About an hour after the White House said President Barack Obama had signed legislation ending the National Security Agency’s bulk telephone collection program, the Justice Department told a secret court that the controversial spy program Edward Snowden disclosed could continue under the law.
That’s according to a Justice Department memo (PDF)—released Monday—to the secret Foreign Intelligence Surveillance Court (FISA Court), which has authorized the snooping program 49 times in six-month intervals.
“Congress recognized the need for an orderly transition period that preserves an important foreign intelligence collection capability until the Government may effectively avail itself of the new provisions for a targeted production,” the Justice Department wrote.
The Justice Department also informed the FISA Court that the court need not abide by a federal appellate court’s decision last month declaring the bulk collection program illegal. The agency told the secret court that 2nd US Circuit Court of Appeals’ decisions “do not constitute controlling precedent for this Court.”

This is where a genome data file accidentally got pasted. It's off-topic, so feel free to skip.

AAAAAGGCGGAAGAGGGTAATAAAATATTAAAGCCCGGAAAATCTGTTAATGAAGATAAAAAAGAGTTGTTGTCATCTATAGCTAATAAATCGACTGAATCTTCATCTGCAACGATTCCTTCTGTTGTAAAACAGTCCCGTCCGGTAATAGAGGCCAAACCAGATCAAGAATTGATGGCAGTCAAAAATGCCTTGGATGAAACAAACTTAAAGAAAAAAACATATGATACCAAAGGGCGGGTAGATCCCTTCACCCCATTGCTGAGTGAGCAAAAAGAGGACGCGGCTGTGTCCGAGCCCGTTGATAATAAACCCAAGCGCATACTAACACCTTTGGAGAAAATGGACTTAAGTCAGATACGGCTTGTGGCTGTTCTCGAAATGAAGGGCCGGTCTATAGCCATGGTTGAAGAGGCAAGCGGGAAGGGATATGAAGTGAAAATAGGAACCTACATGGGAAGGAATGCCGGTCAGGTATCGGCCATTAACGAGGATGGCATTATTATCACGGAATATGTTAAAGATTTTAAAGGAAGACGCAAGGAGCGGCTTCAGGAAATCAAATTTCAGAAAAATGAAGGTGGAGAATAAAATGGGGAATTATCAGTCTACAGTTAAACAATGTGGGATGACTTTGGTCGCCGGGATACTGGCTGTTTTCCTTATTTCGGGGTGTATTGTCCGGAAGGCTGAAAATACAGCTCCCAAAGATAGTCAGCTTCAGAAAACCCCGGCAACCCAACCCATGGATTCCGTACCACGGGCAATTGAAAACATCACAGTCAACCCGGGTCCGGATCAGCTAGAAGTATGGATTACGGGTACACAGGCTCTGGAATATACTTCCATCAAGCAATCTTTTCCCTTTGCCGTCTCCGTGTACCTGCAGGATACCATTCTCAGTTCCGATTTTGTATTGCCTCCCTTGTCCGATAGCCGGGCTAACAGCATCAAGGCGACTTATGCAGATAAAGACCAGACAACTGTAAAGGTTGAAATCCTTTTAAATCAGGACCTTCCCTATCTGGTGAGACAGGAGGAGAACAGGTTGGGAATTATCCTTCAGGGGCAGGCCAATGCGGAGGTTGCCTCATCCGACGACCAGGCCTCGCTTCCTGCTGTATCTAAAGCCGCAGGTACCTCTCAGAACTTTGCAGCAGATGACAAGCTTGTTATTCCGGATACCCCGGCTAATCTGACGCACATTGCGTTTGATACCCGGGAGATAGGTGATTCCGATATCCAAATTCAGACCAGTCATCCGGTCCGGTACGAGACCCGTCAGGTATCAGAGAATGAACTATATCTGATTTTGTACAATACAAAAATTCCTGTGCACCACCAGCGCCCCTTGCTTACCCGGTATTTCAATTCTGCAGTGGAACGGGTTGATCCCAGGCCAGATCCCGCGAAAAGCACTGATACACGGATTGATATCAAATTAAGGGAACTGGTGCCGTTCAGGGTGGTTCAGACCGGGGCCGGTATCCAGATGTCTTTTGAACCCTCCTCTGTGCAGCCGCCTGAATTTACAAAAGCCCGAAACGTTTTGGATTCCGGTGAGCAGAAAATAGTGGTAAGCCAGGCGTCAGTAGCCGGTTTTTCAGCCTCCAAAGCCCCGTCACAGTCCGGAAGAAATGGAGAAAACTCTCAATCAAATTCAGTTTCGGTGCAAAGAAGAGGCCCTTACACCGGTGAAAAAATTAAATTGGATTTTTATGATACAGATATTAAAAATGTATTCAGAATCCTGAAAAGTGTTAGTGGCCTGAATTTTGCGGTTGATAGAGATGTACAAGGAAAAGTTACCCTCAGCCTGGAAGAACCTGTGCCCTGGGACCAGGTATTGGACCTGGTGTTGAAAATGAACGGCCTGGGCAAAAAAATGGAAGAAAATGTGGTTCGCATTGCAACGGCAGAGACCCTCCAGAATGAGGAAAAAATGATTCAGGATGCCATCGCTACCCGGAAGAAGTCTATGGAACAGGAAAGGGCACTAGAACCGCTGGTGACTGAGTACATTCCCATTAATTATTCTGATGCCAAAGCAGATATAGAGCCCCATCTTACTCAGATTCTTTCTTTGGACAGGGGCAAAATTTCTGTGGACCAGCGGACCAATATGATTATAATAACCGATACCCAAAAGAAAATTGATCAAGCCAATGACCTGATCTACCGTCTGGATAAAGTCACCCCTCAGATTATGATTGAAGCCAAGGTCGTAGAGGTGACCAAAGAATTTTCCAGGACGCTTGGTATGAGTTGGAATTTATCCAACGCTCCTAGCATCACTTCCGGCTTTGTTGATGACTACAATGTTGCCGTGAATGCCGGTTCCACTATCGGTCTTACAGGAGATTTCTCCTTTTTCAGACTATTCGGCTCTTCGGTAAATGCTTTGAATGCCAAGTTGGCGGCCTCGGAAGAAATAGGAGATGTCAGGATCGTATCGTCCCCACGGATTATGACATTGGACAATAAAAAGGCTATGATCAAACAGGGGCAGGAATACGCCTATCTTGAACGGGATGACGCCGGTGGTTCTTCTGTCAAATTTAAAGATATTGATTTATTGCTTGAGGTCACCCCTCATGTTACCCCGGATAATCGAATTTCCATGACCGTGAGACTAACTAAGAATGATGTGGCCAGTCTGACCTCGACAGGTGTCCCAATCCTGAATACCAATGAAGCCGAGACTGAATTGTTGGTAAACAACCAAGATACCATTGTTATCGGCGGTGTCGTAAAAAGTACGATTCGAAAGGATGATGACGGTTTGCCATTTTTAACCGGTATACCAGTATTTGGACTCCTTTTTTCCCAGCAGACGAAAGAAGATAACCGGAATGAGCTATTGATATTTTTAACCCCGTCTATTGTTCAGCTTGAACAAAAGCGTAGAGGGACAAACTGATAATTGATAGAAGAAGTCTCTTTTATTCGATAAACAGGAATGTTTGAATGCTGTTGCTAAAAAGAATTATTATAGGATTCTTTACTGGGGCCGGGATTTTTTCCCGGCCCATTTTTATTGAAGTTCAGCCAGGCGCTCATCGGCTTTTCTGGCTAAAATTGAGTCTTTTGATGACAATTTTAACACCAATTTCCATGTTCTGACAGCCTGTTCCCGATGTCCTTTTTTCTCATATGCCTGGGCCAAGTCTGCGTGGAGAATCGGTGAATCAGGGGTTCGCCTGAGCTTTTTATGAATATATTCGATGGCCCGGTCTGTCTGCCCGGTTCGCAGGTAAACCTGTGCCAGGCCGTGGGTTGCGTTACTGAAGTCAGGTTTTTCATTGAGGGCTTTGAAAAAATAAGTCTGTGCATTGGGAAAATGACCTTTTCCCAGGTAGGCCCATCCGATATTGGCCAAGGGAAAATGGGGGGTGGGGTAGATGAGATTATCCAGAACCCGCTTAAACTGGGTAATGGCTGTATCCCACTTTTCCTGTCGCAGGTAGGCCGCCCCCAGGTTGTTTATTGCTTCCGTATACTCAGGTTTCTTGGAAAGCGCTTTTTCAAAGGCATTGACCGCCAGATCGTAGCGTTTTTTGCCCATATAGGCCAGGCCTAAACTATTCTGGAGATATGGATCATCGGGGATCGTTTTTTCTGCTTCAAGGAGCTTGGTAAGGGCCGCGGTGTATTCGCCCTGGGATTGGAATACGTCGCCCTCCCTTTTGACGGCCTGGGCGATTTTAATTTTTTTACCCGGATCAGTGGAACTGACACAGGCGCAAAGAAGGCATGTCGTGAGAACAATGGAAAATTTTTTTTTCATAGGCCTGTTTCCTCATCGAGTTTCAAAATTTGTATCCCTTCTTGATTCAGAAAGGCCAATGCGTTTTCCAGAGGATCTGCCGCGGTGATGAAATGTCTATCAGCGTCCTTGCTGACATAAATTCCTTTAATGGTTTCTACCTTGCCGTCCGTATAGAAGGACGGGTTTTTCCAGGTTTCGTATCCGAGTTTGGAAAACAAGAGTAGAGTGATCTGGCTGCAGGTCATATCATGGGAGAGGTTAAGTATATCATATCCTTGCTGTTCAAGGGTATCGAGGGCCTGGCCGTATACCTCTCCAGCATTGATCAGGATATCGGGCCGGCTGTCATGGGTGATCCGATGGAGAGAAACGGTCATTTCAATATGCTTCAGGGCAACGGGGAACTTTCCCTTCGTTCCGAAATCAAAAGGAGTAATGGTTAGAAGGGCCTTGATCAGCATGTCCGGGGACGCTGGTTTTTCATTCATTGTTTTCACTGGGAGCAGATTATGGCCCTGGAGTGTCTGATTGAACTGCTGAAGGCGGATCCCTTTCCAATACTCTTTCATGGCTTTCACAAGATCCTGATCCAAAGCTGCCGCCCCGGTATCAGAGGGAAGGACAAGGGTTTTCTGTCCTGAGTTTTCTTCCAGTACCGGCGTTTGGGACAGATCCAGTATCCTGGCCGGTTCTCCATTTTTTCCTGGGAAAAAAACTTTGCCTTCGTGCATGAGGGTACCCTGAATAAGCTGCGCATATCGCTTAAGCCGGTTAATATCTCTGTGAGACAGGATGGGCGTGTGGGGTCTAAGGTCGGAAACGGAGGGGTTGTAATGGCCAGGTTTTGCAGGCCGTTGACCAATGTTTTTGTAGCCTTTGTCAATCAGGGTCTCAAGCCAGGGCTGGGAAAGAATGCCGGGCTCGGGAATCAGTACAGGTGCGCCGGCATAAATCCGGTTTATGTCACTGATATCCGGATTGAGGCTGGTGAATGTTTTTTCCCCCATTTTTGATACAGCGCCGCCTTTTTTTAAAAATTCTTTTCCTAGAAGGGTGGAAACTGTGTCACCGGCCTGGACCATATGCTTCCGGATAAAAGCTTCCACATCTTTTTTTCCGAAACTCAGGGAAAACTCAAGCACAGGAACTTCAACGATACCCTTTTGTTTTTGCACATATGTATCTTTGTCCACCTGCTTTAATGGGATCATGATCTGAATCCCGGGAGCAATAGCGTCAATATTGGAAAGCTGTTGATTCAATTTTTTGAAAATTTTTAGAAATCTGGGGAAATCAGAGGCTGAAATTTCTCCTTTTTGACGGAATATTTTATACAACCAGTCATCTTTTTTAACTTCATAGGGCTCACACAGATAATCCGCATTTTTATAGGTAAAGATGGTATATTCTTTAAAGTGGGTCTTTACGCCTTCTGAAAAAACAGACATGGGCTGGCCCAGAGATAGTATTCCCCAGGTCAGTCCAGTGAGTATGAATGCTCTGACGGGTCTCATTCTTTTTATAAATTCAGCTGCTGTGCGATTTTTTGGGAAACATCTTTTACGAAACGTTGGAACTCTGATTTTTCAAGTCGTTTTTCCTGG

In addition, the government told the court that the FISA Court’s repeated approval of the program “continues to reflect the better reading” of the law.
Under the program that Snowden disclosed, the nation’s telecoms forward to the National Security Agency the phone numbers of both parties in a call, calling card numbers, the length and time of the calls, and the international mobile subscriber identity (ISMI) number for mobile callers. The NSA keeps a running database of that information. The NSA says it queries the data solely to combat terrorism and that one party of a call must be believed to have been overseas.
The new law slightly lifts the veil of the FISA Court’s secrecy and provides for a public advocate in the courtroom.
The Justice Department’s memo is its legal rationale for why the program can continue. The government’s moving papers seeking a six-month renewal of the program have not been made public or have yet to be filed.